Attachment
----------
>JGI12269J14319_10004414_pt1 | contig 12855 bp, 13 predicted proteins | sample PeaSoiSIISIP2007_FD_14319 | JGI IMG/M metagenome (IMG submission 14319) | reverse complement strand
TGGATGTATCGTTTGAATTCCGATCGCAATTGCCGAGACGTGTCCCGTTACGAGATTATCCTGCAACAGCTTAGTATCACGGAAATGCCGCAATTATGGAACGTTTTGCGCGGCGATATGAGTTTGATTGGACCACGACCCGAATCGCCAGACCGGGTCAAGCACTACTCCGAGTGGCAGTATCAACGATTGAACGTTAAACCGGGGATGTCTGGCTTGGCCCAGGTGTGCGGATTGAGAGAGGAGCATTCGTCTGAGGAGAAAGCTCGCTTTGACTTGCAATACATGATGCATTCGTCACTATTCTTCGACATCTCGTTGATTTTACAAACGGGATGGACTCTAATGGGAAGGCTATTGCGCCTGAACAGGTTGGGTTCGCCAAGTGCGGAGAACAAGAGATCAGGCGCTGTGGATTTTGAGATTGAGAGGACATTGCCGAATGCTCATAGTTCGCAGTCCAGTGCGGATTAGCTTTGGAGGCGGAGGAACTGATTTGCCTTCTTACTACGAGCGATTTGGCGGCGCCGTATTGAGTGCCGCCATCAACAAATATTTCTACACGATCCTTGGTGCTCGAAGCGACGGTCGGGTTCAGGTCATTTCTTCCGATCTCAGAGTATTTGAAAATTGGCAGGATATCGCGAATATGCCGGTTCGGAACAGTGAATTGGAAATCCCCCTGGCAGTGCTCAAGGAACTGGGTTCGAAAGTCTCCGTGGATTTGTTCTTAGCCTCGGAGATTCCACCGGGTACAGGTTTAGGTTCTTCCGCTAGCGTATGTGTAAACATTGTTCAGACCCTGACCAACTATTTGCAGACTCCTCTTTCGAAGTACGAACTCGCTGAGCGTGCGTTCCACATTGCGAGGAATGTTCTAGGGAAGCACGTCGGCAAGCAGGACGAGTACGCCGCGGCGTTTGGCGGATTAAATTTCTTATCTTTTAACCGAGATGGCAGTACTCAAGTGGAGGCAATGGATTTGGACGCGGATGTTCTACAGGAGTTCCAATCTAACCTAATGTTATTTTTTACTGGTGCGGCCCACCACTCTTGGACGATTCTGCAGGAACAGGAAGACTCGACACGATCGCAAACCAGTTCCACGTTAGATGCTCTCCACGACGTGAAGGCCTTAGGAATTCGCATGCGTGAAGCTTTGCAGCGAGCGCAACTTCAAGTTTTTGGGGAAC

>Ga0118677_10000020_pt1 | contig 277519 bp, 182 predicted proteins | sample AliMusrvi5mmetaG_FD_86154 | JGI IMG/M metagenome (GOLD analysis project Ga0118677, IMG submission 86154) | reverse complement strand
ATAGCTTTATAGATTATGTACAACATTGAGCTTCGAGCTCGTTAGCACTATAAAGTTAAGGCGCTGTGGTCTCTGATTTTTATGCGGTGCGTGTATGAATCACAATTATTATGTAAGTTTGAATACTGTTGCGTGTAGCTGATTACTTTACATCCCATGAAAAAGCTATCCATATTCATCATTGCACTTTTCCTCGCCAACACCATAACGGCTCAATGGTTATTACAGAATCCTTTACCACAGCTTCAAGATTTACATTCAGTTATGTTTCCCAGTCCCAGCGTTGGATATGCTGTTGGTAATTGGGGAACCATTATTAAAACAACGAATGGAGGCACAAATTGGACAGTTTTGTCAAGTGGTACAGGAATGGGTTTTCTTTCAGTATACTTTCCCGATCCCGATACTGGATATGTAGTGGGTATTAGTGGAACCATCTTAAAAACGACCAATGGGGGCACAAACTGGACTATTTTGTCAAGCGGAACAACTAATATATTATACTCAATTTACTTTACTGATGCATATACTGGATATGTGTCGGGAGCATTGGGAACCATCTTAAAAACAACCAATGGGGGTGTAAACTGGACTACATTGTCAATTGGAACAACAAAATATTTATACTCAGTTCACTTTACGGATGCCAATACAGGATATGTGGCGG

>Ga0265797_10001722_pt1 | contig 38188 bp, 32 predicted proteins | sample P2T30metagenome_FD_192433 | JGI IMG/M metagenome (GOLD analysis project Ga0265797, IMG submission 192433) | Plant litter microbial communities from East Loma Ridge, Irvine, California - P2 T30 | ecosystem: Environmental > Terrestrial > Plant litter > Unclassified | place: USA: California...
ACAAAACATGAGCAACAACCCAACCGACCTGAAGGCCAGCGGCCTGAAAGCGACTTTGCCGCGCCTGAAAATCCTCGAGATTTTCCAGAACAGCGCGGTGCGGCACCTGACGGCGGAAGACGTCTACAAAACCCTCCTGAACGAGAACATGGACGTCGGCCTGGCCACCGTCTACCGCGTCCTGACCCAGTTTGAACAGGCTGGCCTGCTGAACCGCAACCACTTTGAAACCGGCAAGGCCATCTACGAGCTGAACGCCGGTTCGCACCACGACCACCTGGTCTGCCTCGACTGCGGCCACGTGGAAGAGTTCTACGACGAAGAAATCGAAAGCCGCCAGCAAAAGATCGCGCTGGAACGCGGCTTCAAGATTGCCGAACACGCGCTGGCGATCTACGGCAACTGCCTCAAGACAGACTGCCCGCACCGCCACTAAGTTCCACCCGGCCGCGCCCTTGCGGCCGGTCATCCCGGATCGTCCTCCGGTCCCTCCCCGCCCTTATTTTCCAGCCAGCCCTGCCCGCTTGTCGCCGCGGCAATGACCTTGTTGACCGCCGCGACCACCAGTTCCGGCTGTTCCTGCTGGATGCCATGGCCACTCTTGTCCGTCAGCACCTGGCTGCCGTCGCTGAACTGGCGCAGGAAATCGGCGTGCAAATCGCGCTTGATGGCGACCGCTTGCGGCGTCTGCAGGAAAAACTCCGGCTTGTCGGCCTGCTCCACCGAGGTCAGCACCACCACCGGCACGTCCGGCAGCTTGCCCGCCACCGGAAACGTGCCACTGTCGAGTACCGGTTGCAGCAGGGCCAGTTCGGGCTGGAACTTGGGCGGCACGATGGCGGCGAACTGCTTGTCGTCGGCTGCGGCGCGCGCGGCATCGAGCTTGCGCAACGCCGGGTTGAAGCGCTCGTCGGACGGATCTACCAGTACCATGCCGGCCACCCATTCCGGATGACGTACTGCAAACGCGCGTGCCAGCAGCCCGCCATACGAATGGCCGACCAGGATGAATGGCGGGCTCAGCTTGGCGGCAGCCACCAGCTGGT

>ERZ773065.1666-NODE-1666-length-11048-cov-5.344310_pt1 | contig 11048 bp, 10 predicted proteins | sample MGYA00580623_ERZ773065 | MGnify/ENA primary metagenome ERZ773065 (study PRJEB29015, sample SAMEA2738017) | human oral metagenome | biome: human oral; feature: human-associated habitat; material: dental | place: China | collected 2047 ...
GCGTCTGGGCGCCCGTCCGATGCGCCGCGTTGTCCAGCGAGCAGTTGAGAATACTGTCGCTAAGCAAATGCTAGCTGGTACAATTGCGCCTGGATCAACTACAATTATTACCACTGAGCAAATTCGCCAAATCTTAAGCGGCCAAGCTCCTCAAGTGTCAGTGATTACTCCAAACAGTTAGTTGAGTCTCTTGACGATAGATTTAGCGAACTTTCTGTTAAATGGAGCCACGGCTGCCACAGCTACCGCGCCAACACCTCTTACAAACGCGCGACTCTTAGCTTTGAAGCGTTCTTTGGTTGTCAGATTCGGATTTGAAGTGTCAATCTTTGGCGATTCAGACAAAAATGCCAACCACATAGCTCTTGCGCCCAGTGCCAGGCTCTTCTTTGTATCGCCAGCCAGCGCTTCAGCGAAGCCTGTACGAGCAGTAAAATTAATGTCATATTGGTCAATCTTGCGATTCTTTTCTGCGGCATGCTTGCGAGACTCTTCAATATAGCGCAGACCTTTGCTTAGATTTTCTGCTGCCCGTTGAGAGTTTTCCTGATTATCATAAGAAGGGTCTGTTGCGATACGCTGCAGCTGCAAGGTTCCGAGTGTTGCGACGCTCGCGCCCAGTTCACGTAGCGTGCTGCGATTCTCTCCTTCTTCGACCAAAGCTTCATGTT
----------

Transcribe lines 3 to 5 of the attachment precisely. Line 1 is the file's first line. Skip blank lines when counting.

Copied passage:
>Ga0118677_10000020_pt1 | contig 277519 bp, 182 predicted proteins | sample AliMusrvi5mmetaG_FD_86154 | JGI IMG/M metagenome (GOLD analysis project Ga0118677, IMG submission 86154) | reverse complement strand
ATAGCTTTATAGATTATGTACAACATTGAGCTTCGAGCTCGTTAGCACTATAAAGTTAAGGCGCTGTGGTCTCTGATTTTTATGCGGTGCGTGTATGAATCACAATTATTATGTAAGTTTGAATACTGTTGCGTGTAGCTGATTACTTTACATCCCATGAAAAAGCTATCCATATTCATCATTGCACTTTTCCTCGCCAACACCATAACGGCTCAATGGTTATTACAGAATCCTTTACCACAGCTTCAAGATTTACATTCAGTTATGTTTCCCAGTCCCAGCGTTGGATATGCTGTTGGTAATTGGGGAACCATTATTAAAACAACGAATGGAGGCACAAATTGGACAGTTTTGTCAAGTGGTACAGGAATGGGTTTTCTTTCAGTATACTTTCCCGATCCCGATACTGGATATGTAGTGGGTATTAGTGGAACCATCTTAAAAACGACCAATGGGGGCACAAACTGGACTATTTTGTCAAGCGGAACAACTAATATATTATACTCAATTTACTTTACTGATGCATATACTGGATATGTGTCGGGAGCATTGGGAACCATCTTAAAAACAACCAATGGGGGTGTAAACTGGACTACATTGTCAATTGGAACAACAAAATATTTATACTCAGTTCACTTTACGGATGCCAATACAGGATATGTGGCGG

>Ga0265797_10001722_pt1 | contig 38188 bp, 32 predicted proteins | sample P2T30metagenome_FD_192433 | JGI IMG/M metagenome (GOLD analysis project Ga0265797, IMG submission 192433) | Plant litter microbial communities from East Loma Ridge, Irvine, California - P2 T30 | ecosystem: Environmental > Terrestrial > Plant litter > Unclassified | place: USA: California...